survival triplet and confrontation strategy, 2 this is a good point in the case
discussion to do so.) The factors are:
priceat mid to upper range of zone;
qualityat upper range of zone;
functionalityat upper range of zone.
An interesting point to discuss is that Mercedes does not produce the most
expensive sports utility vehicle. This distinction is reserved for the Land
Rover; however, they strategically placed themselves toward the luxury end
of the spectrum. Also, unlike many Japanese examples, Mercedes does not
use target costing as a strict cost control mechanism to produce the lowest
priced product in its class.

Robin Cooper, When Lean Enterprises Collide, Boston: Harvard Business School Press, 1995.
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Chapter 8: Measuring Life-Cycle Costs

(d) How does the AAV project link with MB strategy in terms of market
coverage?
The new introductions expand the product line of the traditionally luxuryoriented manufacturer. Recent product introductions include the following:
A Class;
C Class;
SLK;
E Class;
M Class.
These new introductions include new sports cars and off-road vehicles. The C
Class is a mid-sized vehicle sometimes referred to as the baby-Benz.
Lets discuss the elements of the target costing model and how these
elements are developed.
At this point in the discussion I usually write the target costing formula on
the board and ask students to consider sources of various inputs:
target selling price;
target profit margin;
target cost.
What are the sources of input for the projected target selling price?
Students will most likely identify the following sources of information:
customer focus groups;
comparable products:
existing,
potential.
Stress the broad, cross-functional aspects of acquiring consumer
information. To compare products, the company had to evaluate existing
competitive vehicles as well as vehicles under development.
What factors are considered when developing the required target profit
margin?
This question provides a link to finance classes. Most students have
studied the concepts of weighted-average cost of capital. I recommend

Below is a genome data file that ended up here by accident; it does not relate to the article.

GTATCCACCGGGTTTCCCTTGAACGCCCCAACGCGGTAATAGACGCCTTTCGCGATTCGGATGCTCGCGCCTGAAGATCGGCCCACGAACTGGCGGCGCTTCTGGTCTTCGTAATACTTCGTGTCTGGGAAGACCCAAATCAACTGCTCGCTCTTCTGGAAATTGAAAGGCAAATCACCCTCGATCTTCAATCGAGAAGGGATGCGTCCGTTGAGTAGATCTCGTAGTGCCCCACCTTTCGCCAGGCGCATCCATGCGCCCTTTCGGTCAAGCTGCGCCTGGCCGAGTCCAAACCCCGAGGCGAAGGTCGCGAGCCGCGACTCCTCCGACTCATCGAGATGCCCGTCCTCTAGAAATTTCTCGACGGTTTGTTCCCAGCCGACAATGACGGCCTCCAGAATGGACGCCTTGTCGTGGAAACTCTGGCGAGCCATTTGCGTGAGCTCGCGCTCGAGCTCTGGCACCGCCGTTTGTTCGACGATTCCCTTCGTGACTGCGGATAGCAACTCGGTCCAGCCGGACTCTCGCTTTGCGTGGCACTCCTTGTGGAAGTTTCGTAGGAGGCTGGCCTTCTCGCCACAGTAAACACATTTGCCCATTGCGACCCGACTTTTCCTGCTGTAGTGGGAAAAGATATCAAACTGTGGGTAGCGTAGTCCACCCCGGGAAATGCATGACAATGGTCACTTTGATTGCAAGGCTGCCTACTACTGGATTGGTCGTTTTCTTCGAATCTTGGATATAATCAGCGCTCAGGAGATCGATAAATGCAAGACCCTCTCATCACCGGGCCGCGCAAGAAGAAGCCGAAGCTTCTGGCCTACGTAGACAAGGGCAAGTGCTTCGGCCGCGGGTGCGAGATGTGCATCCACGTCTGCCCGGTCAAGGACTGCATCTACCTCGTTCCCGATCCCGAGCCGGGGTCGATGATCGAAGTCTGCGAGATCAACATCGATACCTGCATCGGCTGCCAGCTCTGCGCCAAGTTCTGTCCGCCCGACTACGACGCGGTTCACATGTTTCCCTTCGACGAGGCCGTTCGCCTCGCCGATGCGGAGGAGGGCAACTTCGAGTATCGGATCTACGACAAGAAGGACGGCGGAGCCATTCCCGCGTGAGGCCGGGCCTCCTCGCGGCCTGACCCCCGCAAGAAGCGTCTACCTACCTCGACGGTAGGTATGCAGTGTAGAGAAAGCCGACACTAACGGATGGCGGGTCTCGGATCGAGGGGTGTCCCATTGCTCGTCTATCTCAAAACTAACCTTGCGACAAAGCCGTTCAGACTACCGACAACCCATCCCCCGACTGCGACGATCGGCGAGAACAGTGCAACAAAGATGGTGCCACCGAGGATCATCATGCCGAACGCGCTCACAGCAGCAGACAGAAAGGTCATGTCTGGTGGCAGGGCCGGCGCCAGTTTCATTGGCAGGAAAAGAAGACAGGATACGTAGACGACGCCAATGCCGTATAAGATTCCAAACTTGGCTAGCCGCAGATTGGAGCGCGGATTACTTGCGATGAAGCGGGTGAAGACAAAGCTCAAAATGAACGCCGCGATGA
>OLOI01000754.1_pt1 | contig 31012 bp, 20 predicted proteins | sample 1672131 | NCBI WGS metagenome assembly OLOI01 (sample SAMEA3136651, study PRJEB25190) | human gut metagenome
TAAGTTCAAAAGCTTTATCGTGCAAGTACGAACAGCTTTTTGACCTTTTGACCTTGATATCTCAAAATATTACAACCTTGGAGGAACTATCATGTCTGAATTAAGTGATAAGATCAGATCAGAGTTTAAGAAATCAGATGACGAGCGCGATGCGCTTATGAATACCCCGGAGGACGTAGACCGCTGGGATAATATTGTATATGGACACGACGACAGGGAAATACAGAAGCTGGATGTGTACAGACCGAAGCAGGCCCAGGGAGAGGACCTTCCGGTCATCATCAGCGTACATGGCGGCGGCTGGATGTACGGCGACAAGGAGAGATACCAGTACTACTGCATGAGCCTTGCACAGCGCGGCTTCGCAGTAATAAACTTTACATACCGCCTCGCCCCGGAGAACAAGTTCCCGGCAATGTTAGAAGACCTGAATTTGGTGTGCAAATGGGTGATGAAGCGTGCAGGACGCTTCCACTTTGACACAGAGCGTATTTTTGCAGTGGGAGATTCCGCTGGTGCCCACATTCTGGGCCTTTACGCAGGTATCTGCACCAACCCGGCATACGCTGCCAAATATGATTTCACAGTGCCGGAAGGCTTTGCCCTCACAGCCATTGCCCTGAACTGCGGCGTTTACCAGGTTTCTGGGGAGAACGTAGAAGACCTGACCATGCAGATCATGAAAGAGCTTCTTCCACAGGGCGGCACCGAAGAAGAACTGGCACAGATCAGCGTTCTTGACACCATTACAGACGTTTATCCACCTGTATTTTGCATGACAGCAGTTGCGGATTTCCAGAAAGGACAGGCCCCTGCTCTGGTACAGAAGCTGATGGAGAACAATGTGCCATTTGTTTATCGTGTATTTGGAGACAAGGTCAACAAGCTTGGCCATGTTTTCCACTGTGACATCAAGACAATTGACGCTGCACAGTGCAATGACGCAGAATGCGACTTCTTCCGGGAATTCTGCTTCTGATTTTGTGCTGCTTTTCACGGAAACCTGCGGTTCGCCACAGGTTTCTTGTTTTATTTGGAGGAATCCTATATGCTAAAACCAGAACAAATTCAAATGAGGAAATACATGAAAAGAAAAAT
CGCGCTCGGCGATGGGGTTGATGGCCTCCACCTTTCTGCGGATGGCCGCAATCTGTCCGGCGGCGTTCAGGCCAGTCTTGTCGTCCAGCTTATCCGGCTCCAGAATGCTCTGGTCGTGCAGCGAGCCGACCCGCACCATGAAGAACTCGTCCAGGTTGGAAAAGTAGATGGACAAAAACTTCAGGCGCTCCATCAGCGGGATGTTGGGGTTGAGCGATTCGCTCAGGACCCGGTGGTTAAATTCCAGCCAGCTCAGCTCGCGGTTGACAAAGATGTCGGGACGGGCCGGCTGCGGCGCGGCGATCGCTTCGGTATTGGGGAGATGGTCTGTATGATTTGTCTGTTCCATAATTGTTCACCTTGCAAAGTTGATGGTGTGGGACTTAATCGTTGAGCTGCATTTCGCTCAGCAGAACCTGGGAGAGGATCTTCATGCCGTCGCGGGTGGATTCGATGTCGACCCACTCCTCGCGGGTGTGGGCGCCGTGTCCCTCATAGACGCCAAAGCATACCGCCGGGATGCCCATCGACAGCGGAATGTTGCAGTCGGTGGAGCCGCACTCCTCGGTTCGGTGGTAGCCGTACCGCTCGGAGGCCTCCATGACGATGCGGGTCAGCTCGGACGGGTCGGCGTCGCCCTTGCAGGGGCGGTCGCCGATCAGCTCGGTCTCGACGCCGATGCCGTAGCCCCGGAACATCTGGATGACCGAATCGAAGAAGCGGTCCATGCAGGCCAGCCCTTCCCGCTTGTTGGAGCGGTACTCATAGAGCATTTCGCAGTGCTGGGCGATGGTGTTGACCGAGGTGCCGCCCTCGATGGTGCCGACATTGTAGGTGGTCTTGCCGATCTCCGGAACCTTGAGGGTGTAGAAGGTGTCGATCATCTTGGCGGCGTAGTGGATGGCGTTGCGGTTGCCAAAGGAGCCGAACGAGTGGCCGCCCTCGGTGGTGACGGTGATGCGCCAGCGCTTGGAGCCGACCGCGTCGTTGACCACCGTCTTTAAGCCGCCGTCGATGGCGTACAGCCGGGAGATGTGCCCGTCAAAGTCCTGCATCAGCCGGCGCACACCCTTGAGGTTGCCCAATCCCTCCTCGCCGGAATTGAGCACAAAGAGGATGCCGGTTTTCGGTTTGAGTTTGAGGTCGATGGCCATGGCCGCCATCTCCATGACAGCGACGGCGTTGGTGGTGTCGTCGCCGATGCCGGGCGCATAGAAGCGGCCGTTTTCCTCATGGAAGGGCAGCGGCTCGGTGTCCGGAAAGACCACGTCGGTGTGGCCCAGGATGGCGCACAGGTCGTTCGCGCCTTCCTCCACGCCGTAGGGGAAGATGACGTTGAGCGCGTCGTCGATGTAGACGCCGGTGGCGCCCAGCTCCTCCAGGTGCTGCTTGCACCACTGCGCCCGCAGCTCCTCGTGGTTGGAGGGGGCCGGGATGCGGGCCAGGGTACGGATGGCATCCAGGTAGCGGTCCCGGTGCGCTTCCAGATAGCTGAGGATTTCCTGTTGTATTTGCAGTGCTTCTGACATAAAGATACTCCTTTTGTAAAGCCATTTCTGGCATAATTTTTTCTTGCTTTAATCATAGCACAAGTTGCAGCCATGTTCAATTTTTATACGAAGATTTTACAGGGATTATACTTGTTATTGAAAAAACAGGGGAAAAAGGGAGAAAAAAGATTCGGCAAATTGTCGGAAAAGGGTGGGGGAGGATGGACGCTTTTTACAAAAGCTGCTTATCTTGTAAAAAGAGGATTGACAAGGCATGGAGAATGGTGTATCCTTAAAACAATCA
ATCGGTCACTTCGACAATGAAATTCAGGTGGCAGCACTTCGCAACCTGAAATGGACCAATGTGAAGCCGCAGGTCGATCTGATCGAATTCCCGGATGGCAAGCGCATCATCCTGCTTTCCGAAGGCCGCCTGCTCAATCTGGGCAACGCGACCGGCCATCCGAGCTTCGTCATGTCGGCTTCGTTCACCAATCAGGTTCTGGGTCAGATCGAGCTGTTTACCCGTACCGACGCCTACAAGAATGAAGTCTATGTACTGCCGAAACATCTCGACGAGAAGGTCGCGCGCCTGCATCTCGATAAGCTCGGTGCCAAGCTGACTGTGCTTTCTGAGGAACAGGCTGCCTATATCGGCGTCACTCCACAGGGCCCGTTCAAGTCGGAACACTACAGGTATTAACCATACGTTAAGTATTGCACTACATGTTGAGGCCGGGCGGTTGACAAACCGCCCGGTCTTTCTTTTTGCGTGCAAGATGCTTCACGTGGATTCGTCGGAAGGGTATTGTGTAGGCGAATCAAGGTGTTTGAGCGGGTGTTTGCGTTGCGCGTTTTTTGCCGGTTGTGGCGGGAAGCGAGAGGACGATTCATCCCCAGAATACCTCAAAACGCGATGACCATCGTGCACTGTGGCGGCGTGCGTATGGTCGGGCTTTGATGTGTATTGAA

spending a few minutes reviewing these concepts and linking cost of
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Atkinson, Solution Manual t/a Management Accounting, 6E

intensive structure of automobile manufacturing, production volume is a


critical factor in determining each models NPV. Students may identify the
following points for determining a required target profit margin.
long-run profitability;
cost of capital;
profitability across the entire product mix (classes of vehicles);
sales volume by class.
The MB case suggests the target cost is alive. Is this consistent with the
ideals of target costing?
I generally emphasize that Mercedes did not consider the target cost to be
locked in. It was a moving target. As engineering changes became
necessary, the target cost was allowed to move. However, before making a
change, market forces were considered. For example, changes included the
addition of side airbags. In addition, the European press was critical of a
simulated wood-grain part. Management decided the part would remain
plastic because costs could not be passed on to the consumer. The main
point to emphasize is the design of the vehicle is dynamic, thus costs must
evolve to reflect the changing design characteristics.
(e) Explain the process of developing an importance index for a function group
or component. How can such an index guide managers in making cost
reduction decisions?
The index development process has five steps, as follows:

consumer importance category rankings;

target cost and percentage by function group;

category vs. function group matrix (function group contribution


to customer requirements);

importance index of the various function groups;

target cost index.